Do Business Improvement Districts destroy historic mixed-income neighborhoods?

Director Frederick Wiseman’s latest documentary, In Jackson Heights, focuses on the western Queens, New York neighborhood of the same name.

While the film addresses immigrant rights, local politics, and the vibrant queer community, it also follows activists opposing the creation of a Business Improvement District they believe will spell an end to many small businesses.

Speaking inside of a salon, Frank Rafalian, a property owner sympathetic to the needs of small businesses, warns the community about how the Business Improvement District will make their neighborhood unrecognizable. “What’s happening in Williamsburg and Astoria, they want to happen here,” Rafalian tells the room, alluding to the rapid gentrification of both neighborhoods over the last decade.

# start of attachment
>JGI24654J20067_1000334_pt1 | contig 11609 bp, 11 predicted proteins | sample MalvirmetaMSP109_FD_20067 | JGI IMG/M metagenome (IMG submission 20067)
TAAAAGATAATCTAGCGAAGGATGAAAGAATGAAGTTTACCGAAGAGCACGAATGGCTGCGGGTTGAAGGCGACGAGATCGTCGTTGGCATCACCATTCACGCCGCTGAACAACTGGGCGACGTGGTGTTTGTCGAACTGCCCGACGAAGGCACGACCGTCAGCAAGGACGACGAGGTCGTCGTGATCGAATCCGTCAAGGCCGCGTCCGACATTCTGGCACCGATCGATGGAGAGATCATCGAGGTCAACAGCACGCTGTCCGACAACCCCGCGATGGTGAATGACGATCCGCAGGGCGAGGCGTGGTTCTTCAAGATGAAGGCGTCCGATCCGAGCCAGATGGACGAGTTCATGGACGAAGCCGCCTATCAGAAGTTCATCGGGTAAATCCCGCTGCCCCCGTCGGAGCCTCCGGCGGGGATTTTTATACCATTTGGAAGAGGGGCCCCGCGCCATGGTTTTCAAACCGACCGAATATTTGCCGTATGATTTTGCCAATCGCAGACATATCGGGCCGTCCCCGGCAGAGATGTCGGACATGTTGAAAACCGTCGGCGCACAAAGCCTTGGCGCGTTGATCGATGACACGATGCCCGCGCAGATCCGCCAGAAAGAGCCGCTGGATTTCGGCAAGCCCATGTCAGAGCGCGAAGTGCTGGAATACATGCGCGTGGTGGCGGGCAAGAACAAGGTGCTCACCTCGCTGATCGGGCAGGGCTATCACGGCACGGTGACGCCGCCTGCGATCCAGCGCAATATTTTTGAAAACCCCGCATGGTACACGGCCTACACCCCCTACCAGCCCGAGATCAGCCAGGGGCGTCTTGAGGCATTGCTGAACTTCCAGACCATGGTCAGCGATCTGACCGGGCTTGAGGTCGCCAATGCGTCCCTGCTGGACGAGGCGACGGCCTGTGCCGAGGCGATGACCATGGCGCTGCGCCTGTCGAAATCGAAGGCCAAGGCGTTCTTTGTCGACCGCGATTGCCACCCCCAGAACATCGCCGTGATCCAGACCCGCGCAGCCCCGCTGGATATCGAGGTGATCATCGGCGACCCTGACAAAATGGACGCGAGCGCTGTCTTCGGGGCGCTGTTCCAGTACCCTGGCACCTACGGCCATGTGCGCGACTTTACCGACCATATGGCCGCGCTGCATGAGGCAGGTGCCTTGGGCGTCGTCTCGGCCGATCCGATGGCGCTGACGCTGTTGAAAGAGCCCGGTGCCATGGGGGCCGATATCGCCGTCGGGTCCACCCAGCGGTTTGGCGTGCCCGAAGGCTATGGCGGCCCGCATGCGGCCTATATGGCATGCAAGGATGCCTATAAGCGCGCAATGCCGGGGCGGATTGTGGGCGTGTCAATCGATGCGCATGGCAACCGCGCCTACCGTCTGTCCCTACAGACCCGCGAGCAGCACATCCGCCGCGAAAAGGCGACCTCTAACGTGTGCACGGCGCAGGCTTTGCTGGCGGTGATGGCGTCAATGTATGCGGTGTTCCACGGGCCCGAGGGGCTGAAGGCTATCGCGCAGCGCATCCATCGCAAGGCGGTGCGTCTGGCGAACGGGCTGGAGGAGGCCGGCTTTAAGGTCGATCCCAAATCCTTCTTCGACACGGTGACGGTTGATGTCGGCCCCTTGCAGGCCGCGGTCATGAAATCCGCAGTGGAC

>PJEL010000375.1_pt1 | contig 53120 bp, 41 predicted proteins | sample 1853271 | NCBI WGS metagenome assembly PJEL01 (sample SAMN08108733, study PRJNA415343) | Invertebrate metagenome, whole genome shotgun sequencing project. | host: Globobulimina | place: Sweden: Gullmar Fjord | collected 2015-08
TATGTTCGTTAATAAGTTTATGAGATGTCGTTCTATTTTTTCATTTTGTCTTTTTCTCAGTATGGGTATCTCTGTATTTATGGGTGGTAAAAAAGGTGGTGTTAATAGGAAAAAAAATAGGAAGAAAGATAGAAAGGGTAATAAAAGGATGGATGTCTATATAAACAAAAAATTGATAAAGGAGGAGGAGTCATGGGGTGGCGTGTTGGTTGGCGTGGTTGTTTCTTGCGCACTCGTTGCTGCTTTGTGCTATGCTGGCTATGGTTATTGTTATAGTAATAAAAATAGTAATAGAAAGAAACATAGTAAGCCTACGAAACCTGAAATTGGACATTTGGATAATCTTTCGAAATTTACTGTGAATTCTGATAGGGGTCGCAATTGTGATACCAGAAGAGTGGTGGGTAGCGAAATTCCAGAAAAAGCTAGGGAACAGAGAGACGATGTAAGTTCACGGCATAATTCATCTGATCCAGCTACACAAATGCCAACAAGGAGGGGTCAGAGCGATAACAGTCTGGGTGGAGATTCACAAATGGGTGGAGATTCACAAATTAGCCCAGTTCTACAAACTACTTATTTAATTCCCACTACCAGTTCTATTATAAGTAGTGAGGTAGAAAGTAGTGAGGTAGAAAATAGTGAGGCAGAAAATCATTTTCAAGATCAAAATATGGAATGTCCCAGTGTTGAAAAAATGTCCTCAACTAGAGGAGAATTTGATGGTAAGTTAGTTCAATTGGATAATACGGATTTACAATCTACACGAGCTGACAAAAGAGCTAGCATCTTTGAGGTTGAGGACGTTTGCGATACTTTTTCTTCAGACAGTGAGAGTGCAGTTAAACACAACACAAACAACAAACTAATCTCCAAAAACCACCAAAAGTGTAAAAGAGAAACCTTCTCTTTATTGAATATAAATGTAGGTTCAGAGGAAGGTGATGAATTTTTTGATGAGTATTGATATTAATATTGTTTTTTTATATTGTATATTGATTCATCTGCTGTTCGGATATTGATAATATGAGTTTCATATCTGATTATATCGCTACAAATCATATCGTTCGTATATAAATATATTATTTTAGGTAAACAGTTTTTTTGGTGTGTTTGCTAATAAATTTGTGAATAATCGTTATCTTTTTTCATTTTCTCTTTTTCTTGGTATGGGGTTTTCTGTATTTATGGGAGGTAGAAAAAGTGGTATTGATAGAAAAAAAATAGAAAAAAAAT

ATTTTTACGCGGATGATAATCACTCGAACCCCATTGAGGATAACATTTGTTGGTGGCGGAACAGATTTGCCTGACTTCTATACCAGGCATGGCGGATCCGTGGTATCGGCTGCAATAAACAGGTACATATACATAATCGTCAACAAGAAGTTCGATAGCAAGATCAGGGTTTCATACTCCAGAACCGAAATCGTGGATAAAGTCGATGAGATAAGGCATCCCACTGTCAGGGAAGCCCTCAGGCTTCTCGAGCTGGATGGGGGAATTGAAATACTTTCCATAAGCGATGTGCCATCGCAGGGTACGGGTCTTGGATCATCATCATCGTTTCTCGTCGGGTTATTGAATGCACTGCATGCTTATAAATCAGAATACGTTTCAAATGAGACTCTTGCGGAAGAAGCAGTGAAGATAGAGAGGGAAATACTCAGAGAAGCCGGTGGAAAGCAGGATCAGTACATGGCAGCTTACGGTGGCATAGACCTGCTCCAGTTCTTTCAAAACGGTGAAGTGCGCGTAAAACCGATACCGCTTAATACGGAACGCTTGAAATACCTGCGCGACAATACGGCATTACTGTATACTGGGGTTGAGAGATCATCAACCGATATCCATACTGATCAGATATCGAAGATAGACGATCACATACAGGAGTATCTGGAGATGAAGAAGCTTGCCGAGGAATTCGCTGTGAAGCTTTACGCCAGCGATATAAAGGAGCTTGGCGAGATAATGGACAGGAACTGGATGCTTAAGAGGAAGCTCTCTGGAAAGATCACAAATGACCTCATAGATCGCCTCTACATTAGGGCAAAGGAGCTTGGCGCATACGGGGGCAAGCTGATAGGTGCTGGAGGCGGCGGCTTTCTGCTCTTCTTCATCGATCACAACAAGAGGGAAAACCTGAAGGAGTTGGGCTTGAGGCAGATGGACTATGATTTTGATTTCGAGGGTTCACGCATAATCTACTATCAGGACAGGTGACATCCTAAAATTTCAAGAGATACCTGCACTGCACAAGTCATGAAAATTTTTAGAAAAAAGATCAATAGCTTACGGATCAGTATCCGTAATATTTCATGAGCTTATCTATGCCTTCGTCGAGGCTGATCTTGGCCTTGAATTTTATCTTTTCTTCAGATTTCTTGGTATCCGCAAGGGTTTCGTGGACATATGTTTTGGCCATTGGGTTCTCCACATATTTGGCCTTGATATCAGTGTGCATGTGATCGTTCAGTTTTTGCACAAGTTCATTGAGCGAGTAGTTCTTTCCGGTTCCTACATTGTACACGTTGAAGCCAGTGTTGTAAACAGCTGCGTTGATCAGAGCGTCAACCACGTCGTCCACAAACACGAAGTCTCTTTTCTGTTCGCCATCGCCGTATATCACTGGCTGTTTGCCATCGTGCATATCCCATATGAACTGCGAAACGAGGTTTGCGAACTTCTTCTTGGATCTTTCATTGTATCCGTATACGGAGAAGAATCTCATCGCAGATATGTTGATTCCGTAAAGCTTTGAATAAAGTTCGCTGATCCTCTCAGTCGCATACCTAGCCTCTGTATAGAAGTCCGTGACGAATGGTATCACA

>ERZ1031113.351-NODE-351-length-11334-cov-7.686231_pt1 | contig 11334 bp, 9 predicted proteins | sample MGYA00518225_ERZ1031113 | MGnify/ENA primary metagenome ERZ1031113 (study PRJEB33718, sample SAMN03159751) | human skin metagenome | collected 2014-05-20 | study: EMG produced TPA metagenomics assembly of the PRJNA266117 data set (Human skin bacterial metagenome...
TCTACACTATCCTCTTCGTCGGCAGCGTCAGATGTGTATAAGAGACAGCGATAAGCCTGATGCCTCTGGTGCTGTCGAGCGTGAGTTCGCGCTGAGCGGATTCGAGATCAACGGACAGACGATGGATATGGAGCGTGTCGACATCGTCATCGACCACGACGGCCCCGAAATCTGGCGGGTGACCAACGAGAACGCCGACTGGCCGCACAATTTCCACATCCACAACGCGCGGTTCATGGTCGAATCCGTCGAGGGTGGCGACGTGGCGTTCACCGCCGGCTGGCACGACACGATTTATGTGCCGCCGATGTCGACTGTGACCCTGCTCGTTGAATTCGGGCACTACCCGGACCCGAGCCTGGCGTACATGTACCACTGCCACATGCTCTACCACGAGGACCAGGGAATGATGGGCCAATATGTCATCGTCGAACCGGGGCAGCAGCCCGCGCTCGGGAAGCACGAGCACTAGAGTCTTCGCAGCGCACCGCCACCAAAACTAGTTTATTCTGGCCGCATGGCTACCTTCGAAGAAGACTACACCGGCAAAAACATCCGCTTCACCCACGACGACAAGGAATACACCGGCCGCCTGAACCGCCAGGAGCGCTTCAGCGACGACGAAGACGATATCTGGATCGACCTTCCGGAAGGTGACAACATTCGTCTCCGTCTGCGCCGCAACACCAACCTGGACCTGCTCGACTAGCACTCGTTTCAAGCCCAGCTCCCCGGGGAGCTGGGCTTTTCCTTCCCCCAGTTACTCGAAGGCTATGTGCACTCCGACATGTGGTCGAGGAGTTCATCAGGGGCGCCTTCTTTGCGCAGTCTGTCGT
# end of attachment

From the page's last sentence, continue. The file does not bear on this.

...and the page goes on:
Rafalian’s fears aren’t unfounded. Business Improvement Districts are a favored neoliberal practice that transforms mixed-income neighborhoods into the same chain stores one can find at any outlet mall across the country.

It’s theoretically possible that a Business Improvement District can help a community and help small businesses grow through actions like improving garbage collection, putting on public events, and providing the tools small businesses need to navigate bureaucracy.

But too often BIDs have turned against the businesses they were meant to serve, making the cost of entry into a new area even higher for local merchants, or lacking the transparency needed to instill trust from the community.

See full New Republic article by Max Ridlin-Nadler.

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